A heart attack is a serious medical emergency that calls for immediate help. During a heart attack, the supply of blood flowing to the organ gets suddenly blocked. People at risk are commonly advised to take statins or aspirin to lower the likelihood of getting one. But new research finds that once people turn 60 they should drop taking the popular painkiller as prevention.
Like all medications, aspirin has possible side effects. One of them is bleeding more easily than normal as the medication thins your blood.
This can include anything from cuts taking longer to stop bleeding and nose bleeds to internal bleeding in some cases.
The US Preventive Services Task Force reports that the risk of internal bleeding is higher for people over 60 and cancels out the benefits of regularly taking this pill to prevent heart diseases.
Although the health body admits there is a benefit of aspirin preventing heart attacks and strokes for those in their 40s, they warn against a “closer balance of benefits and harms” for those in their 60s.
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“Daily aspirin use may help prevent heart attacks and strokes in some people, but it can also cause potentially serious harms, such as internal bleeding,” said member of the task force doctor John Wong.
He added: “The latest evidence is clear: starting a daily aspirin regimen in people who are 60 or older to prevent a first heart attack or stroke is not recommended.”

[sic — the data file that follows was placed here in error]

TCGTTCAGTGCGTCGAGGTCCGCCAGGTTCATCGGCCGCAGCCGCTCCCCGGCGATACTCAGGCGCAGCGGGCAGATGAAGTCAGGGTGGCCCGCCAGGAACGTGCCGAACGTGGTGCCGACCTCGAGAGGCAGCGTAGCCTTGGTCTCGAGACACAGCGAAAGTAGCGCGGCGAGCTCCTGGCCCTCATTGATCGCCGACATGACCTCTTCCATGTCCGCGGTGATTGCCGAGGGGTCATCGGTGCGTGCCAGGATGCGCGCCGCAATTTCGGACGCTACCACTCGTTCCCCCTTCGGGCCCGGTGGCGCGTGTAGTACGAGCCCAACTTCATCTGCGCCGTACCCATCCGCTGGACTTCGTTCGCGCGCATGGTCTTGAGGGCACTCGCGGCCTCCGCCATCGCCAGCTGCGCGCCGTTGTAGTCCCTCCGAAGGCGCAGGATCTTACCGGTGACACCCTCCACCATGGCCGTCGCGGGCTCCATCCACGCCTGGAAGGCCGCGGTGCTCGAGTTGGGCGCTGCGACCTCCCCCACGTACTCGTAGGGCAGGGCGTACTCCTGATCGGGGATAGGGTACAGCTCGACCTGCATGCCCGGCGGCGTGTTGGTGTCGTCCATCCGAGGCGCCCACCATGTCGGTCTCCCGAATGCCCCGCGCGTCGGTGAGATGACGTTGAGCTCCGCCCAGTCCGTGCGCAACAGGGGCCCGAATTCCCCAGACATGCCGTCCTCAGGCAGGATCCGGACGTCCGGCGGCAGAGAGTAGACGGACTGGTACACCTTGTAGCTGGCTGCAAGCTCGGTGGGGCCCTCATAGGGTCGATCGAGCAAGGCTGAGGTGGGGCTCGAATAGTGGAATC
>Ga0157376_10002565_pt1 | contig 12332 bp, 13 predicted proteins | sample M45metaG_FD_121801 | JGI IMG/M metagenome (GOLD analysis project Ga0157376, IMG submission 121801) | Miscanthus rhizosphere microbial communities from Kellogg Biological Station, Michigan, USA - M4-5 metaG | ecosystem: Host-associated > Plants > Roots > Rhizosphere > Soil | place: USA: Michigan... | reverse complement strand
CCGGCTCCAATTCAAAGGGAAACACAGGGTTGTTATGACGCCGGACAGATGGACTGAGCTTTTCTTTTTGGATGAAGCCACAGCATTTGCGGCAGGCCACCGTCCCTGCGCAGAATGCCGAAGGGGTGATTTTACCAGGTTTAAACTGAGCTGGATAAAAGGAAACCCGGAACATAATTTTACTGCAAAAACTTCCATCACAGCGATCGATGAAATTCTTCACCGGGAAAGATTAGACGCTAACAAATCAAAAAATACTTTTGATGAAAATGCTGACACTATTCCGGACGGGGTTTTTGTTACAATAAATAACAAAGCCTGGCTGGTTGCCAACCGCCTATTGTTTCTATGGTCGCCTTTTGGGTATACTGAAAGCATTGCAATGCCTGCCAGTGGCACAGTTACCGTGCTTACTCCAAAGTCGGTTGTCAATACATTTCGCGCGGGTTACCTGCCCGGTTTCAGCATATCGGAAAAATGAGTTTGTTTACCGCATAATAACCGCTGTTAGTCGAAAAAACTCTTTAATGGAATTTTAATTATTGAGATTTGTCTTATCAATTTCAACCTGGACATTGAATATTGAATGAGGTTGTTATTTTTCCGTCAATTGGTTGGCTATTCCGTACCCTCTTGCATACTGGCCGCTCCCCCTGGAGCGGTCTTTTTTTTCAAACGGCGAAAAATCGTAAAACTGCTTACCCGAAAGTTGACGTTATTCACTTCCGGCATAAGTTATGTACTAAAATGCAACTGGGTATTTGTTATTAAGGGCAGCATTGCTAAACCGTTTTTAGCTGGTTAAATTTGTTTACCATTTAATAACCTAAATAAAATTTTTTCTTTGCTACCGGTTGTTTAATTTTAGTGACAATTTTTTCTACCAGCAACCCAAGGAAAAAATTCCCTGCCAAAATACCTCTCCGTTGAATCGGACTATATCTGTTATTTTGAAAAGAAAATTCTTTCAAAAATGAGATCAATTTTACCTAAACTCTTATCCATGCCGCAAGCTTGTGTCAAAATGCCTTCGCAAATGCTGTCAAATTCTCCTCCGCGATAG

However, for younger people taking aspirin could still be an option.
“It’s important that people who are 40 to 59 years old and don’t have a history of heart disease have a conversation with their clinician to decide together if starting to take aspirin is right for them,” said doctor Wong.
You might have been recommended to take a low dose of aspirin on a daily basis, if you experienced a stroke or a heart attack, in order to stop you from having another one.
Another reason for taking aspirin as prevention is when you’re at high risk of heart attack due to heart disease, for example.
You should only take a daily dose of aspirin if your doctor recommends it.
If you are over 60 and worried about taking aspirin, talk to your doctor about other options.
If your risk is higher, you might be prescribed statins that can help lower “bad cholesterol” levels as well as the risk of heart episodes.
Having high levels of “bad cholesterol” can be dangerous, as it can cause your arteries to harden and narrow, leading to other heart diseases.
There are five different types of statin available on prescription in the UK.
If you’re at risk of heart attack, always follow your doctor’s advice about prevention and taking medication.